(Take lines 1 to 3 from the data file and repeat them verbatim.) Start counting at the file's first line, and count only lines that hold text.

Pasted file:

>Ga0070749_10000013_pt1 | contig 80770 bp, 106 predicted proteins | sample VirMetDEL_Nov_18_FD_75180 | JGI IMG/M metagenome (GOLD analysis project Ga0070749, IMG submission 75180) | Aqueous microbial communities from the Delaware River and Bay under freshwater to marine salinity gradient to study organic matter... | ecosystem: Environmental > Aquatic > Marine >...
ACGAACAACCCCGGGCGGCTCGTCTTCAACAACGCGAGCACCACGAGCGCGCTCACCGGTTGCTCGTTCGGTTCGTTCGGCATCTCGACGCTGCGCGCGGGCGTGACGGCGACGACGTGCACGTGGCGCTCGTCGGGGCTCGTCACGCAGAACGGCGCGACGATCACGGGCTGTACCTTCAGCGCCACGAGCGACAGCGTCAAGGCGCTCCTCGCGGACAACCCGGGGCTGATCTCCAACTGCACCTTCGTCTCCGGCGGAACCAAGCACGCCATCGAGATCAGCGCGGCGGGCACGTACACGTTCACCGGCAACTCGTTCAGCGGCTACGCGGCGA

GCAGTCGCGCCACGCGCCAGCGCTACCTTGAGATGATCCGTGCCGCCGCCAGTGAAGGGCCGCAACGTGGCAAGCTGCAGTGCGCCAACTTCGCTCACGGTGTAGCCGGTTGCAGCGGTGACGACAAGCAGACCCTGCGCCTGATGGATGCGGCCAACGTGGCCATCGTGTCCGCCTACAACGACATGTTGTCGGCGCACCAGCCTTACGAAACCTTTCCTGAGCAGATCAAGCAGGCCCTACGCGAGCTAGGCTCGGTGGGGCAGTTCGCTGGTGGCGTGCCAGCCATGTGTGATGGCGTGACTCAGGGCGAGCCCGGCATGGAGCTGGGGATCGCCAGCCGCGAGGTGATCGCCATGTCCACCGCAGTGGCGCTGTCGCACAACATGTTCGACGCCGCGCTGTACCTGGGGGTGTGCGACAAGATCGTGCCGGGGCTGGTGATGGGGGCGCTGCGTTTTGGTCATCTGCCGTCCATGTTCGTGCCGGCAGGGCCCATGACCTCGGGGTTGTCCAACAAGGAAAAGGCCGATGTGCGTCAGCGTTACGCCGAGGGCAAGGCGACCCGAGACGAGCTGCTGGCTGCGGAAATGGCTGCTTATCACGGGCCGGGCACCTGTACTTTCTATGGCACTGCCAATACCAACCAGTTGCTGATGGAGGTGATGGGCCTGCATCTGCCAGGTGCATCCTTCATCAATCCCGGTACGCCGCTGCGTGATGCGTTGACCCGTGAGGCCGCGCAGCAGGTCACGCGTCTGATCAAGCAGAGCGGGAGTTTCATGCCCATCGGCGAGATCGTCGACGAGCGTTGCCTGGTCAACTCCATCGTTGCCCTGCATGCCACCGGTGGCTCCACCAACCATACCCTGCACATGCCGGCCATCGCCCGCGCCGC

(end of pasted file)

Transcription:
>Ga0070749_10000013_pt1 | contig 80770 bp, 106 predicted proteins | sample VirMetDEL_Nov_18_FD_75180 | JGI IMG/M metagenome (GOLD analysis project Ga0070749, IMG submission 75180) | Aqueous microbial communities from the Delaware River and Bay under freshwater to marine salinity gradient to study organic matter... | ecosystem: Environmental > Aquatic > Marine >...
ACGAACAACCCCGGGCGGCTCGTCTTCAACAACGCGAGCACCACGAGCGCGCTCACCGGTTGCTCGTTCGGTTCGTTCGGCATCTCGACGCTGCGCGCGGGCGTGACGGCGACGACGTGCACGTGGCGCTCGTCGGGGCTCGTCACGCAGAACGGCGCGACGATCACGGGCTGTACCTTCAGCGCCACGAGCGACAGCGTCAAGGCGCTCCTCGCGGACAACCCGGGGCTGATCTCCAACTGCACCTTCGTCTCCGGCGGAACCAAGCACGCCATCGAGATCAGCGCGGCGGGCACGTACACGTTCACCGGCAACTCGTTCAGCGGCTACGCGGCGA

GCAGTCGCGCCACGCGCCAGCGCTACCTTGAGATGATCCGTGCCGCCGCCAGTGAAGGGCCGCAACGTGGCAAGCTGCAGTGCGCCAACTTCGCTCACGGTGTAGCCGGTTGCAGCGGTGACGACAAGCAGACCCTGCGCCTGATGGATGCGGCCAACGTGGCCATCGTGTCCGCCTACAACGACATGTTGTCGGCGCACCAGCCTTACGAAACCTTTCCTGAGCAGATCAAGCAGGCCCTACGCGAGCTAGGCTCGGTGGGGCAGTTCGCTGGTGGCGTGCCAGCCATGTGTGATGGCGTGACTCAGGGCGAGCCCGGCATGGAGCTGGGGATCGCCAGCCGCGAGGTGATCGCCATGTCCACCGCAGTGGCGCTGTCGCACAACATGTTCGACGCCGCGCTGTACCTGGGGGTGTGCGACAAGATCGTGCCGGGGCTGGTGATGGGGGCGCTGCGTTTTGGTCATCTGCCGTCCATGTTCGTGCCGGCAGGGCCCATGACCTCGGGGTTGTCCAACAAGGAAAAGGCCGATGTGCGTCAGCGTTACGCCGAGGGCAAGGCGACCCGAGACGAGCTGCTGGCTGCGGAAATGGCTGCTTATCACGGGCCGGGCACCTGTACTTTCTATGGCACTGCCAATACCAACCAGTTGCTGATGGAGGTGATGGGCCTGCATCTGCCAGGTGCATCCTTCATCAATCCCGGTACGCCGCTGCGTGATGCGTTGACCCGTGAGGCCGCGCAGCAGGTCACGCGTCTGATCAAGCAGAGCGGGAGTTTCATGCCCATCGGCGAGATCGTCGACGAGCGTTGCCTGGTCAACTCCATCGTTGCCCTGCATGCCACCGGTGGCTCCACCAACCATACCCTGCACATGCCGGCCATCGCCCGCGCCGC